Dressage barn - The Horse Forum
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post #1 of 28 Old 07-29-2013, 06:02 PM Thread Starter
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Dressage barn

I'm still in the process of looking for a barn I can call home since my 10+ years hiatus. I wasn't very good back then, I took group lessons for 1-2 years, I can't even remember, and I don't remember anything, other than heels down and maybe posting trots.

I liked the barn where I took my first few lessons, but my trainer got into a horse accident and they only have one English trainer and schedule is hard to fit in. I like this barn because it is cheap, $60/hr, and you can go in 15 min early to tack, and they will show you how to do it if you're not confident and this doesn't count towards my lesson time.

This other barn, the instructor is amazing. She is very detail oriented, taught me lots stuff about horsemanship, much better than my previous trainer, but the problems are
1: they count all this into my lesson time, so she spent like half an hour doing this, leading the horse out , how things work there, saddling etc, and I prob rode about 15 minutes... Their lesson is only 45 minutes long,

2 I am not sure I like dressage at this point yet, I would like to continue with hunter jumper since I really would like to jump.

This place is $65/45 min

I do realize the advantage of learning dressage, I felt it was tedious but so useful!! However, the barn does not teach any jumping, and I really don't like the saddling eating so much into my saddle time.
What do you guys think?
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post #2 of 28 Old 07-29-2013, 06:07 PM
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The first location sounds much better! I have never heard of anyone charging you for tack up time as part of your lesson. I don't want to sound rude, but it is so dishonest to me! I would definitely head over to that first location. Sounds like a much better learning environment.
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post #3 of 28 Old 07-29-2013, 06:12 PM
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Ehh.. I'm withdrawing my opinion. Kenda is right..

"Strength is the ability to use a muscle without tension"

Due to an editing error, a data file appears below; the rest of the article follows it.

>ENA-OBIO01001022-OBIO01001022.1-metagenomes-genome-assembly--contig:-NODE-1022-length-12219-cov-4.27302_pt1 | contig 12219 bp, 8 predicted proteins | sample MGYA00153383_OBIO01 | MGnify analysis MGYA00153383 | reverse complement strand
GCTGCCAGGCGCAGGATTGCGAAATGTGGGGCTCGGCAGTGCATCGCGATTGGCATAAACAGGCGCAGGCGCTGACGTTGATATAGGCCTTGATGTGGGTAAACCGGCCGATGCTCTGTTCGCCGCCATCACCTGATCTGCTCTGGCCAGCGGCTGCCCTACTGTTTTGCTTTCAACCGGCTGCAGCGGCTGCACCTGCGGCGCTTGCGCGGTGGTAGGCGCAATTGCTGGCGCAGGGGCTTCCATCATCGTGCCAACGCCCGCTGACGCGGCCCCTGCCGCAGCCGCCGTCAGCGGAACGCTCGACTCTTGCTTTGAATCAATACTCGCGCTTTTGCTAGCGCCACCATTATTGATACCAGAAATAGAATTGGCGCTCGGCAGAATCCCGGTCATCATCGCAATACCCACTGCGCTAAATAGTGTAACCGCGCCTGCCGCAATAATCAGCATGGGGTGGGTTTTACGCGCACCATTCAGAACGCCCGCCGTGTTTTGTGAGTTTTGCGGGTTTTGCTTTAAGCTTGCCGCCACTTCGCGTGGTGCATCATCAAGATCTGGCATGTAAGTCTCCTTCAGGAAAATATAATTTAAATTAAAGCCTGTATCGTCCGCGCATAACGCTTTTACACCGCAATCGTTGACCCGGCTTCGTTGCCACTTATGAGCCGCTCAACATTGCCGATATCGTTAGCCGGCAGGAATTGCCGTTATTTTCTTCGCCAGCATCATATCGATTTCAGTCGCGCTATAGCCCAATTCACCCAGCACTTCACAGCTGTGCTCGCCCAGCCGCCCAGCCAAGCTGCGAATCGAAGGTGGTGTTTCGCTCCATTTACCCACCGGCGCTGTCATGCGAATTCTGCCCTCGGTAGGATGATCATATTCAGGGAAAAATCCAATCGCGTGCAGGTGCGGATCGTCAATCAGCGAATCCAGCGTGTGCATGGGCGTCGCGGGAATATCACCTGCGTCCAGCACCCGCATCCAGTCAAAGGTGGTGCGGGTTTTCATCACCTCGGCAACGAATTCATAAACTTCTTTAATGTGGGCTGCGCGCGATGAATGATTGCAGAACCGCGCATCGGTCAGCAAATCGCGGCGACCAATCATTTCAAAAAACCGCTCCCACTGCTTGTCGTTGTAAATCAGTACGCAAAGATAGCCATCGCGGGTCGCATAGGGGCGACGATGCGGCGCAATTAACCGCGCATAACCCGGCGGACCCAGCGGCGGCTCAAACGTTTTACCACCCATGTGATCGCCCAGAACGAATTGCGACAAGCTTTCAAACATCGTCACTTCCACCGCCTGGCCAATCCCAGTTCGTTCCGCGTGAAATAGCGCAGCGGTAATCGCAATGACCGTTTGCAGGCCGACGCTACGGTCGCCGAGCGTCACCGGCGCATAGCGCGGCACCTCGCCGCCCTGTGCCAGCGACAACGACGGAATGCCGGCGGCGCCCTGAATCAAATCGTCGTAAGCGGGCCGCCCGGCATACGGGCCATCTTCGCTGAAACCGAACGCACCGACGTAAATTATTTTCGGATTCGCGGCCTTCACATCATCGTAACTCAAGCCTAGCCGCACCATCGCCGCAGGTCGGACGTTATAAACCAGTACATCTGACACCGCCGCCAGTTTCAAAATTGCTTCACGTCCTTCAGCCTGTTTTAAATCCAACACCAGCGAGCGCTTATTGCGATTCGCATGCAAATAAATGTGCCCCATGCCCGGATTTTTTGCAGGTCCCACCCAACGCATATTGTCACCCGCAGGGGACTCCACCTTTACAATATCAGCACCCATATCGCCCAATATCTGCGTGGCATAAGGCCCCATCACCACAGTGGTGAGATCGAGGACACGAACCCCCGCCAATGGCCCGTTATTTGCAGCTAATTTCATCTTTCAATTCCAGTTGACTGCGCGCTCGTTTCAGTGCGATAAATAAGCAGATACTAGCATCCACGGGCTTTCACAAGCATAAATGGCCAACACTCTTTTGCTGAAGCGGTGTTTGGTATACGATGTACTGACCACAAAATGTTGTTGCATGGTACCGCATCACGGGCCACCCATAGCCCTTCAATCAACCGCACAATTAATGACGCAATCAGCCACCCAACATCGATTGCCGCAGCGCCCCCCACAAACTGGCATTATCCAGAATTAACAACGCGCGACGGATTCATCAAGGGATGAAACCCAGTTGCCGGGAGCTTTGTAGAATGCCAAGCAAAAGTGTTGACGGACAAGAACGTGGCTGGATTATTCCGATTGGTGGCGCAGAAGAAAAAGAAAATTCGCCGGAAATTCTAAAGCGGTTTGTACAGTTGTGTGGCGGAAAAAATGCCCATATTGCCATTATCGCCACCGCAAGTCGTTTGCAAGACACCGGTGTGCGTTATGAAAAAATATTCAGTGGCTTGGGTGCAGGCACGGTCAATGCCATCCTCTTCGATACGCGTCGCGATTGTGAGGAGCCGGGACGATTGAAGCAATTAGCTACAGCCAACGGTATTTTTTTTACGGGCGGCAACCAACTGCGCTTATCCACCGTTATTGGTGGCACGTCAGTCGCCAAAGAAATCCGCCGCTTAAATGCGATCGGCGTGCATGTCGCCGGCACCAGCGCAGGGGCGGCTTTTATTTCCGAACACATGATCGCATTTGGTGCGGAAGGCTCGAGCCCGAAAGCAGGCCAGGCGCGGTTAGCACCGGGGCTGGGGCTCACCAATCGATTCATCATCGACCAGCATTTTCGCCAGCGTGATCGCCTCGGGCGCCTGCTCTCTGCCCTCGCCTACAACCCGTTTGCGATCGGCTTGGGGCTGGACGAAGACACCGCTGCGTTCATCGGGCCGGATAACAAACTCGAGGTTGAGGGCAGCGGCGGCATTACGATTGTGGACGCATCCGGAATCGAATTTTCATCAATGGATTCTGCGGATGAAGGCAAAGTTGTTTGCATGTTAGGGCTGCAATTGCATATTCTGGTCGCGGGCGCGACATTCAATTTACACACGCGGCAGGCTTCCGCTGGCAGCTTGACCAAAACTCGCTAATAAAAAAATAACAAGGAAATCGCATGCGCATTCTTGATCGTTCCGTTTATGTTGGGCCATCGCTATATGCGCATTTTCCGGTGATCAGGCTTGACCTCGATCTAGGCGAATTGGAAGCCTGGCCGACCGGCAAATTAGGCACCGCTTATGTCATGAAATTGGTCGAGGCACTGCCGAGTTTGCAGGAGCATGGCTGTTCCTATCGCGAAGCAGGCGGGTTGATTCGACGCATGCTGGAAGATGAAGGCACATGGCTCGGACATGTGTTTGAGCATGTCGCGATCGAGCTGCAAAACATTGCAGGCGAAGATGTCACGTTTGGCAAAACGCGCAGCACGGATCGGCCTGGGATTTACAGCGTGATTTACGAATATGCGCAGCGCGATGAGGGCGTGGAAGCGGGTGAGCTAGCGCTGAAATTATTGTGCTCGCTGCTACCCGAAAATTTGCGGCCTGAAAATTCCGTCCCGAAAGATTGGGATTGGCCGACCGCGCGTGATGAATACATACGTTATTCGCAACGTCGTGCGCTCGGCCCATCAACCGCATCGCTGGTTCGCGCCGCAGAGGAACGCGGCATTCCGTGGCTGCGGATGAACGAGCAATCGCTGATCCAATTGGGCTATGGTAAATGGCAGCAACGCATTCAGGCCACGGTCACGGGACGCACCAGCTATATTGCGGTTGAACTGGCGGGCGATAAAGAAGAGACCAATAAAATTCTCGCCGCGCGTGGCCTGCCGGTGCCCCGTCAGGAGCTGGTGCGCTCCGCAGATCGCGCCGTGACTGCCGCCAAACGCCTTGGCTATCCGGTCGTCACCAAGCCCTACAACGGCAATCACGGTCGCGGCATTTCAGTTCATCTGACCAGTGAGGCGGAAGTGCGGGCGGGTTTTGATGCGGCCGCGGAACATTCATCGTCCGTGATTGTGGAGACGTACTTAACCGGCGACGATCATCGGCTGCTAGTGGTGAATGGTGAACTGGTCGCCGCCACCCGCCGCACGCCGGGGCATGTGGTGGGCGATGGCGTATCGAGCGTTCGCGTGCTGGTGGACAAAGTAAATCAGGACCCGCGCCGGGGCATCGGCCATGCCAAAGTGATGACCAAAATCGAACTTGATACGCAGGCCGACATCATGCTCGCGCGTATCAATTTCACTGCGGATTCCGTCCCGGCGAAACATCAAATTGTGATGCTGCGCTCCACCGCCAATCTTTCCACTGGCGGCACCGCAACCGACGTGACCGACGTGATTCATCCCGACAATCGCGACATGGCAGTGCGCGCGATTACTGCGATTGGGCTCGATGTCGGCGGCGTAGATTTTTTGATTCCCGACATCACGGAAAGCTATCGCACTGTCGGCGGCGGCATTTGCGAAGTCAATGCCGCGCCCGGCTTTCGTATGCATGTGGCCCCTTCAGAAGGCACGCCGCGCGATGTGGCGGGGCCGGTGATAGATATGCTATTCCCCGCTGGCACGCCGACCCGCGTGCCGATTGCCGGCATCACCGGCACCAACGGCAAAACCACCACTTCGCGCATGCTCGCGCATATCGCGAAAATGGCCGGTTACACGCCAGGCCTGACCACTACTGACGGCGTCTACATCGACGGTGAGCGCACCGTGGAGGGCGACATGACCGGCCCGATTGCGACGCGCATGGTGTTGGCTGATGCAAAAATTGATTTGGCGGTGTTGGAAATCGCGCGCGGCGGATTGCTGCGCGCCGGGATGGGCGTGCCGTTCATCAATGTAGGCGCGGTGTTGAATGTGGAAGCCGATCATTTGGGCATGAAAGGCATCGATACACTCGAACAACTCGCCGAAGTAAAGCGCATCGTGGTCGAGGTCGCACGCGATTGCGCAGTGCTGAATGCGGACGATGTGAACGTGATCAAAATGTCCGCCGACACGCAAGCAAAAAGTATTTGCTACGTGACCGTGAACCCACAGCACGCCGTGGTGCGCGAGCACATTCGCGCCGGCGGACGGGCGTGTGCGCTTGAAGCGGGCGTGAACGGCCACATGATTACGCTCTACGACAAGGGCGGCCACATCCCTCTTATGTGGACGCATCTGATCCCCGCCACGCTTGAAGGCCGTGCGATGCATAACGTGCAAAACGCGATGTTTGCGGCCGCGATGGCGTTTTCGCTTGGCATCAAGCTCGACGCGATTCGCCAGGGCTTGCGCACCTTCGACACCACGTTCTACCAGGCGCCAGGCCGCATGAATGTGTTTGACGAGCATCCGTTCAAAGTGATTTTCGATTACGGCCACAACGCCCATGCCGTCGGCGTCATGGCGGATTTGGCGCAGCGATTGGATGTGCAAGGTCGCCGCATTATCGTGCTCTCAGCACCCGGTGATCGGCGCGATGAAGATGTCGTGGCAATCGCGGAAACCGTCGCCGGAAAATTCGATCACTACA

Last edited by Skyseternalangel; 07-29-2013 at 06:19 PM.
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post #4 of 28 Old 07-29-2013, 06:17 PM
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I disagree about it being dishonest. Your taking the instructor's time and your learning something important about horsemanship. Also, once you get the hang of it, I'm sure you'll be able to get in early and tack up and then start your lesson in the saddle on time. I would give the second barn another try, particularly since you said that you felt the trainer was actually better then the first barn. Get a solid foundation on the flat and then start looking for someone to help you over fences.
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post #5 of 28 Old 07-29-2013, 06:34 PM
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IMO - and this is just something that I have found personally - if the first trainer is willing to take such risks (ir is ignorant to the risks) that she gets injured in such a way that she cannot work or teach, that to me would be a red flag. I don't get on horses I don't know and the babies always have great groundwork. I view myself as too valuable to take sketchy risks and if I am uncomfortable I am at a training facility with folks who are very capable horse people - and I am in contact with my coach - always I will ask for help before taking a big risk.
To me the most major part of horsemanship is safety and teaching safe behavior - realize your limits and do not exceed them without professional guidance. And this goes for trainers and instructors with client horses and students as well!! Safe behavior is paramount in any situation.

For $65 to be able to learn from someone about detail oriented horsemanship and SAFETY, is far more valuable than riding at a barn with people unaware of their limits and the dangers which exist around horses, IMO.
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post #6 of 28 Old 07-29-2013, 06:40 PM Thread Starter
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Don't get me wrong, I love both barns.

The first barn (cheaper one) does teach about proper way to tack. However, when I was tacking ( 2nd barn asked that the student needs to be able to tack a horse up to their standard and be approved before they can lead the horse and tack before lesson, and yes, they do allow that)

I learned how to tack from barn 1, the trainer was very young, but she was very very good, but there are things that she didn't tell me, where I should be standing when I am grooming the horse,